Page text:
January 19, 2012

I use the term loosely, not just to include anniversaries of deaths but of other events, as well.  Even events I don’t know about.

For example, every January at about this time my older son goes through some sort of difficulty, and this year is no exception.  (I got the phone call last night.)  I honestly don’t know if anything ever happened to him in mid January, perhaps during his first two years of life and before he was our son, but this pattern reminds me of when people struggle around the time of year of the anniversary of a difficult event.

I know from my own experience and from the stories of others that this happens even if the event itself is not being consciously remembered — I will find myself struggling and then wonder why something doesn’t add up, why I feel far worse than whatever is currently going on would warrant, and then I remember the date and the event.  Going through those days almost feels like entering a pocket of turbulence or something.

Anyway, I’m going to visit Jonas tomorrow (as we had previously planned).   I doubt he could tell me what he might still be reacting to from his life back then at this time of year, so I don’t think I’m going to ask him what it might be.  At some point, he reported that he no longer remembered directly things from that period and only remembered what we could tell him he had previously told us.  I sometimes wonder if it would help to know such things, or whether we can remove those emotional splinters some other way, for example, from patterns in relationships, or in our reactions to events, that repeat in our lives.  For me, the lesson usually is to learn incrementally to handle such relationships and events with a little bit more (compassionate) detachment each time.



3 Responses to “Yahrzeits”

  1. Rich Says:

    I worked for a social work agency once and the counselors were always stressing the importance of anniversary date as an important part of the psychological process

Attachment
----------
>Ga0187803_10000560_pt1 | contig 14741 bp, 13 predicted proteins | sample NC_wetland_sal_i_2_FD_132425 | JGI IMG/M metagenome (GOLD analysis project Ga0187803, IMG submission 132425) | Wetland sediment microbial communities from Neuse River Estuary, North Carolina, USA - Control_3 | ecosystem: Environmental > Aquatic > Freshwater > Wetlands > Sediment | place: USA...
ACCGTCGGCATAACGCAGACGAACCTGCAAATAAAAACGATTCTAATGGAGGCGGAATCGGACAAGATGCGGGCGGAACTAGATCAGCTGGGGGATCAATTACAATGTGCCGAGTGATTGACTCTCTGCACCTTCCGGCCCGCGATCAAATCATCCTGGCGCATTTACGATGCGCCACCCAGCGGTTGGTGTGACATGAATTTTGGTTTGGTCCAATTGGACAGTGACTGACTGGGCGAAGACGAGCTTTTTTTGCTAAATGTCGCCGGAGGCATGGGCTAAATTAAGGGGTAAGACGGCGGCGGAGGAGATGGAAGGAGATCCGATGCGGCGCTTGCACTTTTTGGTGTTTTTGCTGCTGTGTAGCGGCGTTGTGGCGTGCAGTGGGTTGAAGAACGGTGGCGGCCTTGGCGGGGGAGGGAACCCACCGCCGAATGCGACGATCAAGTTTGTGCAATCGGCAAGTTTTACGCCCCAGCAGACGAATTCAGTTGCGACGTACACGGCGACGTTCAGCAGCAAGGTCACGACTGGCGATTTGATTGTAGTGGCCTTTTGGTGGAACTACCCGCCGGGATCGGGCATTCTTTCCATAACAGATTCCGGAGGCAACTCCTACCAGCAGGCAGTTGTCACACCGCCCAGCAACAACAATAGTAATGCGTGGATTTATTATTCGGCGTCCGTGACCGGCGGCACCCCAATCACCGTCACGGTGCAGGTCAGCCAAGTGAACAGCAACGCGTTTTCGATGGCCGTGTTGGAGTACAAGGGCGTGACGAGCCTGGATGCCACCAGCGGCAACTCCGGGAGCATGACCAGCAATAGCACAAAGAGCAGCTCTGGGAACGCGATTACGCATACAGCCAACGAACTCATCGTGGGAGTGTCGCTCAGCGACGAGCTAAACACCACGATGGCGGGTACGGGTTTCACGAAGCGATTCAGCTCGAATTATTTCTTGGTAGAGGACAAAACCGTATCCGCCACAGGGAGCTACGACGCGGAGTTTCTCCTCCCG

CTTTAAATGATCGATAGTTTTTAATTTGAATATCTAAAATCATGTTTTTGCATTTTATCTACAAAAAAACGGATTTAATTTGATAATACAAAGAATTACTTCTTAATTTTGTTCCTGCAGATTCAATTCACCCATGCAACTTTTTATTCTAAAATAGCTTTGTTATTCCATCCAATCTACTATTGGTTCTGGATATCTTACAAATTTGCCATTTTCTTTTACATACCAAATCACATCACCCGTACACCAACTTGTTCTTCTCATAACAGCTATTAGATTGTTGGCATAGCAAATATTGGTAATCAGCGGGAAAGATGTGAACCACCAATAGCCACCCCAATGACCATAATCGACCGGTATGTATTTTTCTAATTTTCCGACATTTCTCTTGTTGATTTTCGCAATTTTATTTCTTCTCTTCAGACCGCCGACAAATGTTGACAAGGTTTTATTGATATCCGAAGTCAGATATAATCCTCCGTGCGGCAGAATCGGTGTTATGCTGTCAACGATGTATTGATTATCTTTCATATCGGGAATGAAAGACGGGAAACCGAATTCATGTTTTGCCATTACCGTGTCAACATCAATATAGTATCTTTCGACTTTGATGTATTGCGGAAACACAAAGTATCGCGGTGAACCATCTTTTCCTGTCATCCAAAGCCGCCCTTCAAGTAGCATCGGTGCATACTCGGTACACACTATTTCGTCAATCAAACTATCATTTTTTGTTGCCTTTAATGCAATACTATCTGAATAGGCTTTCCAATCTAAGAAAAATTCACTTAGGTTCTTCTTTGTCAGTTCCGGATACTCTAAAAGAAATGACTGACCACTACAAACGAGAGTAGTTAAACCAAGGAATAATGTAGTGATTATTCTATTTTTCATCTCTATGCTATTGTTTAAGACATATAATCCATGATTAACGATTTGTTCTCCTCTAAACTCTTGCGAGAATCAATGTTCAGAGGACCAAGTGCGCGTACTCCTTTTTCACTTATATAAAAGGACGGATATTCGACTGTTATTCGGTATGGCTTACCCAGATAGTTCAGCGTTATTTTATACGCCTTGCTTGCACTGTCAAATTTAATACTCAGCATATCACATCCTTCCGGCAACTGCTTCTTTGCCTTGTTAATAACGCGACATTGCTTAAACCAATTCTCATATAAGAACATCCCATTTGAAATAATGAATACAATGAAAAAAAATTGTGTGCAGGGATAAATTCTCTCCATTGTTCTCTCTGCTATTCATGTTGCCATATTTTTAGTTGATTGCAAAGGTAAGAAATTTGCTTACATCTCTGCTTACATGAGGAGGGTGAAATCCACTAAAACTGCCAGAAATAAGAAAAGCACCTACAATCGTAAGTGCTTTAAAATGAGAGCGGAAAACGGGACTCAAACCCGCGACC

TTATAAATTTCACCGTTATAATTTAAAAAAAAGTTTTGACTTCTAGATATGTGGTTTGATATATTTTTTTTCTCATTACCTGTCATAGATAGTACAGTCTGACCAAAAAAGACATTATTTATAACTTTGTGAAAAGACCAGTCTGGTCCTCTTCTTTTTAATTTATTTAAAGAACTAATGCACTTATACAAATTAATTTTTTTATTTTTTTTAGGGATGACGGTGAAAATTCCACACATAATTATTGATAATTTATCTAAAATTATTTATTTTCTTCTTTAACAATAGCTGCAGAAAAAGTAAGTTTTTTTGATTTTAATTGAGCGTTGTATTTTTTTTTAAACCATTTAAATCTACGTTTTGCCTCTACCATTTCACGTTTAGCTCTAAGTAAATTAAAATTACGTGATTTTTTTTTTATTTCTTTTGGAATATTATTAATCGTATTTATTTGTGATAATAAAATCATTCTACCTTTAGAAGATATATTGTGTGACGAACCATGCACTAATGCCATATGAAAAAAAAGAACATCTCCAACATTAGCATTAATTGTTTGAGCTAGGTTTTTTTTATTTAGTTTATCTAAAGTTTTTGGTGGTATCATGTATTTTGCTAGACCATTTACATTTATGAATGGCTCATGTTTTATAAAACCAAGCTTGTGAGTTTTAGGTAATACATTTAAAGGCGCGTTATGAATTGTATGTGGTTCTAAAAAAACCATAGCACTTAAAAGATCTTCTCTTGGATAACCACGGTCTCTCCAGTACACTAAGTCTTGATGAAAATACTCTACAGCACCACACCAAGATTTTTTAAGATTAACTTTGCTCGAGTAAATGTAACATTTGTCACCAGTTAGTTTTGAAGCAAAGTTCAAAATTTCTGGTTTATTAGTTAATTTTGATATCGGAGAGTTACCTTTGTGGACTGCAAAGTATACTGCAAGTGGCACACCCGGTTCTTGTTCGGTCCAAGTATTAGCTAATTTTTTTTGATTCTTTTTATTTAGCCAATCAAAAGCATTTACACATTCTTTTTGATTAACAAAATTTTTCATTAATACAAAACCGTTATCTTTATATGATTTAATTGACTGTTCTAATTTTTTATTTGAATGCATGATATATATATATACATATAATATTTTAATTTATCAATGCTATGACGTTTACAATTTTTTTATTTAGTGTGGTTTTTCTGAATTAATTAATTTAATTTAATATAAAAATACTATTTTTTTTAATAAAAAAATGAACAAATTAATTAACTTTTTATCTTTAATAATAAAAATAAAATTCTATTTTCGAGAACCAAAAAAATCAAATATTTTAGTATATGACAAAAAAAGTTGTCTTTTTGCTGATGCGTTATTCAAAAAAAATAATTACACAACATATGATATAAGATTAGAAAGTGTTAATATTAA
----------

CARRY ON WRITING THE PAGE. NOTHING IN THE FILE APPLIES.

I just hate January and February in the Northeast Ohio area and it gets worse each year as I age. Time to seriously consider leaving for the winter
    What is the origin of this word?

    • Diana Moses Says:

      Yahrzeit is Yiddish, it’s the word used for referring to the anniversary of a death. When it’s the anniversary of the death of a parent, the person may observe that occasion by going to services at a synagogue and reciting the mourner’s kaddish, and by lighting a candle for 24 hours (sundown to sundown) at home in remembrance of the person. I’m not sure what the rules are for other ritual observances for parents’ deaths or for rituals of observance for other relatives’, or other people’s, deaths. “Zeit” in German means time, “Jahr” (the “J” pronounced the way we pronounce a “Y” in English) means year in German. Yahrzeit means anniversary in Yiddish; in modern German, I believe the word for anniversary is Jahrestag. Yiddish evolved out of Middle German, as I understand it, so there is overlap with modern German but some divergence, and Yiddish also contains elements from other languages.

      • richard Says:

        Makes sense. This was a Jewish Family Service agency. Anniversaries of all sorts were contemplated in the process- i.e. traumatic events, both personal and social, births-particularly regarding a disabled child, parents divorce, accidents etc. 9/11 is a good example of a social grieving of an event that affected relatively few (compared to, say the subsequent warfare) but media is also effective about bring the trauma of others into our living rooms and lives.
        That said, the denial or repression of trauma and grieving probably causes subconscious manifestations of their own ilk

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